Although the residents at Tent City have newfound access to these services that doesn’t mean all the Dangers of their lifestyle are mitigated. “Last week we were having three a day [non-fatal overdoses]. Before that, we were probably having about five or six with that pink stuff.” Cross stated, ”You’d go help one person, and as soon as you were done, you’d have to save another person. So, we were lucky we only had three overdose deaths down there in all the months we’ve been down there.”

Natives Against Heroin have been known to use more confrontational methods than most organizations of it’s kind. Often they take it upon themselves to “evict” suspected dealers that have set up shop in Tent City. “One of our primary goals is to confront dope dealers around the community and on the reservations because that’s the real problem of what’s happening with all these deaths.” Said Cross, “At the camp, it’s the same thing.”

“We go undercover, and we watch the spots when we hear the community telling us. We do our own investigation. We don’t just listen to anybody and then go and push someone out. We do our investigation and watch.” Cross said, “We see how many people are going to that tent and see how many people hang around. Then if we see it and we clarify that it’s going on, then we’ll go shut em’ down. We’ll tell them to get out of here.”

The current set up at Tent City will not be viable for much longer. The winter was inevitably going to come and a contingency plan needed to be put in place. Luckily, a suitable solution is in the works. “It’s called the Navigation Center, and it’s on Red Lake property they’ve got down here. They’ll have some transitional housing with other services provided.” Cross said” But the place will only hold 120-150. I believe in late December or early January it’s going to happen.”

“But it’s only a temporary thing because in June the owners will start building their transitional housing there.” Cross said, “And that’s why we were saying ‘They’ve got 1.5 million dollars to do that?’ but we’re grateful that Red Lake stepped in because they had more power and with the leaders that were in the City Hall pushing us so when Red Lake came out there with their power move, it gained us traction to get something done for these people.”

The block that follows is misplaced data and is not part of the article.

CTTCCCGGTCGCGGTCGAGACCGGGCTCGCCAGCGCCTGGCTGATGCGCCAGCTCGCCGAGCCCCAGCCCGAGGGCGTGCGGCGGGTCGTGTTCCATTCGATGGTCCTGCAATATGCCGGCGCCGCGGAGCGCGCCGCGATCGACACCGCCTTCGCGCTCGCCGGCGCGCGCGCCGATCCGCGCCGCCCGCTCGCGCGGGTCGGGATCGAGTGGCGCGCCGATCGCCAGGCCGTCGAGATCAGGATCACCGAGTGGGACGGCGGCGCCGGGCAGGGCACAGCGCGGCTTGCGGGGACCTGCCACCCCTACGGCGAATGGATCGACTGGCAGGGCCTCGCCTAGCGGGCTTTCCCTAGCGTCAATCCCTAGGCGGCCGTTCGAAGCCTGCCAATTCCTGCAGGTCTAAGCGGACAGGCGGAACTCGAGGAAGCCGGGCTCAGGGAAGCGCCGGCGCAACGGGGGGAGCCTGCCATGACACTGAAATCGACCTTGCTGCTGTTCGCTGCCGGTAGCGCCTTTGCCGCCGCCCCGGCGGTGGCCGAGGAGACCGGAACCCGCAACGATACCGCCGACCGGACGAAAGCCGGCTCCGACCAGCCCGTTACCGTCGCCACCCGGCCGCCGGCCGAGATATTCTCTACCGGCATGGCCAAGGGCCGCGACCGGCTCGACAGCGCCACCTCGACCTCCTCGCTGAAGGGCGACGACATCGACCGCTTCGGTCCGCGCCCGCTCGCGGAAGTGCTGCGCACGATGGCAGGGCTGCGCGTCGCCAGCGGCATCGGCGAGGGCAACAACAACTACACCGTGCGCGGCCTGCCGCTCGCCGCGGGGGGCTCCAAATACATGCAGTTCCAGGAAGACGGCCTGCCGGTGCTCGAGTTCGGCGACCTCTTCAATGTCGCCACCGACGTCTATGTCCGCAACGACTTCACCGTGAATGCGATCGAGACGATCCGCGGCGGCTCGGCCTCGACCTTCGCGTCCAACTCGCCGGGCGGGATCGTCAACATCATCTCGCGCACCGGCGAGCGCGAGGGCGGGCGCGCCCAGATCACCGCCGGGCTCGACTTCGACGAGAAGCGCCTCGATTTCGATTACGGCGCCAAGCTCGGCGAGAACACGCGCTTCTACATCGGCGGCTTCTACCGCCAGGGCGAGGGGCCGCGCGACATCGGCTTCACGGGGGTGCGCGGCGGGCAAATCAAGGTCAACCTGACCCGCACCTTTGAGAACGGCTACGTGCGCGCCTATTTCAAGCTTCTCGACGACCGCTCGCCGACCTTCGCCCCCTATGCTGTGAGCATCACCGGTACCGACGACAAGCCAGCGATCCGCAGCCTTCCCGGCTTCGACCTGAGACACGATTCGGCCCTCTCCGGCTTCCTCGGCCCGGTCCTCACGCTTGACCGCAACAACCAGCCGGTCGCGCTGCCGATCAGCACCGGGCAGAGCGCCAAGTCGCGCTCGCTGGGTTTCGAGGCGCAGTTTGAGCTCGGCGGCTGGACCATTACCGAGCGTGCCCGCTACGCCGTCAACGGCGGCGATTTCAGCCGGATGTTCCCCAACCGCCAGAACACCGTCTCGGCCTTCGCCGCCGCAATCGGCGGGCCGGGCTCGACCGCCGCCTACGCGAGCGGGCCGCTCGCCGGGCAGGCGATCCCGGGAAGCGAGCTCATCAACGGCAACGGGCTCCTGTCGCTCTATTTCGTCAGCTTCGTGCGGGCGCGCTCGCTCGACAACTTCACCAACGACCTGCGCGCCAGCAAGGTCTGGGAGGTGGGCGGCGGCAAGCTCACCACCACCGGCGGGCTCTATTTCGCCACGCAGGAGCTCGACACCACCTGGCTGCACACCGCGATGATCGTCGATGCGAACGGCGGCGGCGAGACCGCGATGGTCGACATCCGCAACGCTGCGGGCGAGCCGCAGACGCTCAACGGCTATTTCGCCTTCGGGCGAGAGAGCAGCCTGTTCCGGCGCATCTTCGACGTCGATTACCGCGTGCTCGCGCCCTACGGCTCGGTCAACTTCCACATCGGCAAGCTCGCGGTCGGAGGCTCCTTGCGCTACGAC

Natives Against Heroin have been working to keep the homeless addicts of their community safe and re trying to keep them alive long enough to get the help they need.” We meet our relatives anywhere in their addiction.” Said Cross, “We go down to the hospitals for the people that have OD’ed, so when they wake up, they see someone that cares.”

“85% of the time when the paramedics come, the addict is alone, so we’re trying to change that, so these relatives know that we’re here for them. We don’t judge, we smudge, and we want them to know that they are not alone.”

And although Natives Against Heroin is a group that predominantly focuses on the Native population, they are attempting to help addicts of all racial and ethnic groups. “Anybody of any nationality is welcome here. As long as you come with a caring heart and you come in a good way and a respectful way.”

Even as James Cross and his group are having a positive impact on the homeless addicts of the Twin Cities and the various Indian reservations in MN, the grim reality of the problem is persistent and ongoing. “Just imagine if we weren’t down there how many deaths there would have been this summer.” Said Cross, ” We’re all Narcan trained, and we’re there at that moment to do what we’ve got to do to help our relatives when they’re turning purple. We never give up.”